Background: On average there are approximately 50 confirmed shark attacks w
orldwide annually. Despite their rarity, such incidents often generate much
public and media attention.
Methods: The injuries of 86 consecutive victims of shark attack were review
ed from 1980 to 1999, Clinical data retrieved from the South African Shark
Attack Files, maintained by the Natal Sharks Board, were retrospectively an
alyzed to determine the nature, treatment, and outcome of injuries.
Results: The majority of victims (n = 68 [81%]) had relatively minor injuri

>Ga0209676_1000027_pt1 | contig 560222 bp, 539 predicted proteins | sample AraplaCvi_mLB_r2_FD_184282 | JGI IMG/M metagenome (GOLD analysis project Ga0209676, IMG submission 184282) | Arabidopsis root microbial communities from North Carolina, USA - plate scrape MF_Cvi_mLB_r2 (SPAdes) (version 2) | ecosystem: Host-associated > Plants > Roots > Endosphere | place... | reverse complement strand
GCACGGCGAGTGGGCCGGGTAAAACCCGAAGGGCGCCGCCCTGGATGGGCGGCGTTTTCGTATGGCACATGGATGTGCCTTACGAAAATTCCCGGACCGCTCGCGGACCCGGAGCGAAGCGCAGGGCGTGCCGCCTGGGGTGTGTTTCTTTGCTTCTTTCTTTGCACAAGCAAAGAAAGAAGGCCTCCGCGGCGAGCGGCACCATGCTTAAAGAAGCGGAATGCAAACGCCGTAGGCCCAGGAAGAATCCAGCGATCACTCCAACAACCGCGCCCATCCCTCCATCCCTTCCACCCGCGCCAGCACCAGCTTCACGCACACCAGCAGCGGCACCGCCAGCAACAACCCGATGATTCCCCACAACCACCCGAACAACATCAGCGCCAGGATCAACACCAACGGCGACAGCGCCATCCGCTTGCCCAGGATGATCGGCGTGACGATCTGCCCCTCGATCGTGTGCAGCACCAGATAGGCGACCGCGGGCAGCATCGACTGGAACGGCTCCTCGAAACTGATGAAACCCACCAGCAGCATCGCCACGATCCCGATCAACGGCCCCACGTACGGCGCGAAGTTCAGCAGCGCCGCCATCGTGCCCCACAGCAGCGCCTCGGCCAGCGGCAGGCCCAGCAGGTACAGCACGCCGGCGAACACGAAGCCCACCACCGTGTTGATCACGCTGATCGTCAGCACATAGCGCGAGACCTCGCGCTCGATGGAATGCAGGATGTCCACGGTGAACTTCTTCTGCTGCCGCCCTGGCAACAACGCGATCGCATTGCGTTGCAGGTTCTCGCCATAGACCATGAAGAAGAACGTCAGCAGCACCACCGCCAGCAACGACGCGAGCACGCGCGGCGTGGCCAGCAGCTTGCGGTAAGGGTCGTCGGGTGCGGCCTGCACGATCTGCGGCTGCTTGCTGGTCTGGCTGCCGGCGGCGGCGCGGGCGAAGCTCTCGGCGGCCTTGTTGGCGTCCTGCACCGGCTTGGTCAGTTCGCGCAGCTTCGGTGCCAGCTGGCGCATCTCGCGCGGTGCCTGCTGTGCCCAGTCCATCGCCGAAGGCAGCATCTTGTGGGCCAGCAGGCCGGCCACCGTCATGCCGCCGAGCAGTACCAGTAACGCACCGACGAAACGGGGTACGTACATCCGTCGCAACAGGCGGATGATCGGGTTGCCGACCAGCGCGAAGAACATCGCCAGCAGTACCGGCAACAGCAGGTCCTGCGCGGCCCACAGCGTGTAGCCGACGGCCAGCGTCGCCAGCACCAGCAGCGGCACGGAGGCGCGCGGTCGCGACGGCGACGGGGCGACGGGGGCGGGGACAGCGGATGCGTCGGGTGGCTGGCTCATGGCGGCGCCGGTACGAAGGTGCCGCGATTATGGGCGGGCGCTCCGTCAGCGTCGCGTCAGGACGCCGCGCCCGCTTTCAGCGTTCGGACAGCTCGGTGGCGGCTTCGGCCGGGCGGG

es that required simple primary suture, Those patients (n = 16 [19%]) with
more extensive limb lacerations longer than 20 cm or with soft-tissue loss
of more than one myofascial compartment were associated with higher morbidi
ty and limb loss. In 8 of the 10 fatalities, death occurred as a result of
exsanguinating hemorrhage from a limb vascular injury.
Conclusion: Victims of shark attack usually sustain only minor injuries. In
more serious cases, particularly if associated with a major vascular injur
y, hemorrhage control and early resuscitation are of utmost importance duri
ng the initial management if these patients are to survive.